School districts across Central Florida are at a heightened level of security following Wednesday’s deadly shooting at Marjory Stoneman Douglas High School in Parkland.
A code red alert drill was scheduled Thursday morning at Rock Lake Middle School in light of Wednesday’s shooting, but it was canceled.
A code red is to alert students and staff about a possible active shooter on campus.
The Seminole County School District holds two code red drills every year -- one announced, one unannounced.
“Now that we have witnessed 18 of these types of active shooter situations just this year, I think that emphasizes a little bit more how serious we need to take these things,” Rock Lake Principal Dr. Jordan Rodriguez said.
Students are taught to find the closest room they can get into.
“During a code red, nobody exits. The doors are locked. We would hit the lights off, so it’s completely dark,” Rodriguez said.
Students and teachers huddle in the dark and don’t speak. They’re also not allowed to use their cellphones because of the light that could be emitted from the screen.
“If something is on campus that you know it not supposed to be here, you got to say something,” Rodriguez said.
Brevard Public Schools Superintendent Dr. Desmond Blackburn said in a statement, "Our focus today across Brevard Public Schools is to support our students and staff through this time of emotional shock. Our prayers are with the families who lost loved ones in Broward County, some of whom live right here in Brevard. BPS will continue to take steps to improve security in our schools. We are grateful for our partnership with the Brevard Sheriff's Office and city police departments, which have made strenuous efforts to keep our schools safe."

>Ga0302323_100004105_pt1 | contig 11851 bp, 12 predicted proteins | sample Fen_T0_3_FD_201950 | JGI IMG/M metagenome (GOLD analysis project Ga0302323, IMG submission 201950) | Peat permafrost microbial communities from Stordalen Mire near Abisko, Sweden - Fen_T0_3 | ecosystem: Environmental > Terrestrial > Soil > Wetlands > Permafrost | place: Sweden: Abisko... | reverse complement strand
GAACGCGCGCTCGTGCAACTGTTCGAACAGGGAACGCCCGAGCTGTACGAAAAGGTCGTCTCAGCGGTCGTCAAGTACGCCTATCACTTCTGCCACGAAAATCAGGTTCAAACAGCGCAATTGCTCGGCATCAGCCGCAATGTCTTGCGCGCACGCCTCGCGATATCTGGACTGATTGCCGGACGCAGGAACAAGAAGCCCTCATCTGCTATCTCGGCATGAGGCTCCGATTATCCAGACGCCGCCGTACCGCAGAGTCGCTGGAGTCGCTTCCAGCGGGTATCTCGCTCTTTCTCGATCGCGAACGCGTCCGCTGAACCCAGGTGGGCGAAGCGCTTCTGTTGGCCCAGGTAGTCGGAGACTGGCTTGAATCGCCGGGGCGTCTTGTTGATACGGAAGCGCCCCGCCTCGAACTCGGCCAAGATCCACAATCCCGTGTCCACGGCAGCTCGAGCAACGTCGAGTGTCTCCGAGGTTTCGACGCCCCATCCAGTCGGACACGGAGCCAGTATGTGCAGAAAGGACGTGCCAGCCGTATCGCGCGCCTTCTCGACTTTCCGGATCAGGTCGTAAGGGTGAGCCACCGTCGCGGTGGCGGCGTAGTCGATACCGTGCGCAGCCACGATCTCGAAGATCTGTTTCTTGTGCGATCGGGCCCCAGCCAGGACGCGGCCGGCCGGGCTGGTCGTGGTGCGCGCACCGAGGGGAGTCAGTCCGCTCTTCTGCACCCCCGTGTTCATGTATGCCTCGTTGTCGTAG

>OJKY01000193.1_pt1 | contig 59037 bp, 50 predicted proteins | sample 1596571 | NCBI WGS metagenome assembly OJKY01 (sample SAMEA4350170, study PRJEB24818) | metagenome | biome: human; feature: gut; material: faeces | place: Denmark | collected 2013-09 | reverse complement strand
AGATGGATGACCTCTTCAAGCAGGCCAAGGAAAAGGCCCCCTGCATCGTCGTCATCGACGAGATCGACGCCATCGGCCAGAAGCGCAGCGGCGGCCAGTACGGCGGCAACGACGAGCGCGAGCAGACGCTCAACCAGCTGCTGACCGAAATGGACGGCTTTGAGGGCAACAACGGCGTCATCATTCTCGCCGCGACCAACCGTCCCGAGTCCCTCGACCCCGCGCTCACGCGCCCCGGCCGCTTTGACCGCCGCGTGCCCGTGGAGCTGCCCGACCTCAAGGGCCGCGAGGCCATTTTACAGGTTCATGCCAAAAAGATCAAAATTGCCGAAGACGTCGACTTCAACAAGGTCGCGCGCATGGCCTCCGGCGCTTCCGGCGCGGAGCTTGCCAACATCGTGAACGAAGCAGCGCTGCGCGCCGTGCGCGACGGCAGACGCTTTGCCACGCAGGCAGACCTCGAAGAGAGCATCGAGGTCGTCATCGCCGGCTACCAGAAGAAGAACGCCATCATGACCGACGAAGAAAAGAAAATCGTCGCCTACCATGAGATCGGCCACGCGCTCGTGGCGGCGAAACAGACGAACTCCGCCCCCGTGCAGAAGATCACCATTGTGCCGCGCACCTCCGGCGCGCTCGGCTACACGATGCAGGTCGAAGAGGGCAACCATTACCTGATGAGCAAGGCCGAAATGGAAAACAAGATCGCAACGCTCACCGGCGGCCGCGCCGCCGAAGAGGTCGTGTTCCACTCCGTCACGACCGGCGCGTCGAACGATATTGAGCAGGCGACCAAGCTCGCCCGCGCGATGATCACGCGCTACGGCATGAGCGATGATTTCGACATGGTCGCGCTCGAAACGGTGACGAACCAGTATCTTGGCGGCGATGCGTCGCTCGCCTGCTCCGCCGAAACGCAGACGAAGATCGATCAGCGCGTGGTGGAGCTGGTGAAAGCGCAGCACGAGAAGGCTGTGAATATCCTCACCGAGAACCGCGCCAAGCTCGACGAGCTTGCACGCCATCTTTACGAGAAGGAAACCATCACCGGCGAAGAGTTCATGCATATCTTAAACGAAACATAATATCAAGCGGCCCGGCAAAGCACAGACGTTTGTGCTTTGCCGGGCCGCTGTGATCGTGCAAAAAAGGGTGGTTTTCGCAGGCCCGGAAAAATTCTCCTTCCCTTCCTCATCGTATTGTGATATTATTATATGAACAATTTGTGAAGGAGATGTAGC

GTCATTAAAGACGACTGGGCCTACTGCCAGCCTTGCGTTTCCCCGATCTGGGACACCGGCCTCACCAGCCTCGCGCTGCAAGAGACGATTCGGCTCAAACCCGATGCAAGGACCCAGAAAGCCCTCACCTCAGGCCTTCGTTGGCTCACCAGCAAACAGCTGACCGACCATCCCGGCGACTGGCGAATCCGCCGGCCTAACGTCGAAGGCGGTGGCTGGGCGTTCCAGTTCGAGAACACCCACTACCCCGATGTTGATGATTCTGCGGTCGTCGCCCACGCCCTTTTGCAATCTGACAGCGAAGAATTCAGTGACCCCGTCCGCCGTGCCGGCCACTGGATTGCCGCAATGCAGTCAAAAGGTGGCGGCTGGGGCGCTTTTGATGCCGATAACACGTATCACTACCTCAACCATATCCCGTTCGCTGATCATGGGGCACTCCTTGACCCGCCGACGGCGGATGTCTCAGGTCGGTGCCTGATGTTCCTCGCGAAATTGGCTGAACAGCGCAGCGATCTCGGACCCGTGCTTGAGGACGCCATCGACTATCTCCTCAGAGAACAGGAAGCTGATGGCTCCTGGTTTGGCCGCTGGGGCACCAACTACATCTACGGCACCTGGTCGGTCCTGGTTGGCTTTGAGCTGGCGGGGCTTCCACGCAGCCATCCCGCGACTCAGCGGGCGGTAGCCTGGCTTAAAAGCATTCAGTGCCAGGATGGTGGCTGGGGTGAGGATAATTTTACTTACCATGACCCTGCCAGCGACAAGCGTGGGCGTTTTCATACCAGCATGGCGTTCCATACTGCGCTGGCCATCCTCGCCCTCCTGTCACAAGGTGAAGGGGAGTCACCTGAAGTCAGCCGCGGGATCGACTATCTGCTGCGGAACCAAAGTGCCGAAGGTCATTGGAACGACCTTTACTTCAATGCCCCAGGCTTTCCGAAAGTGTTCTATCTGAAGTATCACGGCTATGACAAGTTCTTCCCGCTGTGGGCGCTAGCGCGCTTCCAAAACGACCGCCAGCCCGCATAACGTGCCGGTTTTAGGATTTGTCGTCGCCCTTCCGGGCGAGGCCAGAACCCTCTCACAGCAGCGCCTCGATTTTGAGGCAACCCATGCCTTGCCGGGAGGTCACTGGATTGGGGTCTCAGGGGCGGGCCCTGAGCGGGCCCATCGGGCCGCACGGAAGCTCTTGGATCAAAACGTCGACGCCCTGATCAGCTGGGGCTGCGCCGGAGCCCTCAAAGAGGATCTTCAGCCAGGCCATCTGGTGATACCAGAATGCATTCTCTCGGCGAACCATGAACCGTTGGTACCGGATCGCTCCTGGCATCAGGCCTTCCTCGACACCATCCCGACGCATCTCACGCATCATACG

In Lake County, classroom doors are always locked to reinforce the single point of entry on campus, district officials said.
Marion County Sheriff Billy Woods posted on Facebook that 12 school resource officers are in 12 schools, seven in middle schools and five in high schools.
Active shooter drills are conducted on a regular basis, Woods said.
Orange County School District Superintendent Barbara Jenkins sent a phone message to parents Wednesday night to let them know that significant and confidential measures are in place.
My message to OCPS parents and guardians tonight, in the wake of this tragedy. pic.twitter.com/cxYed2rY2I— Dr. Barbara Jenkins (@SuptJenkins) February 15, 2018
The Osceola County School District sent out a social media post about student safety being a top priority.
The Polk County Sheriff’s Office also posted to social media to discuss safety measures at the schools.
Volusia County schools said in a Facebook post that they have substantial and confidential safety measures in place for students and staff. The district has also asked law enforcement agencies for additional surveillance at the schools.
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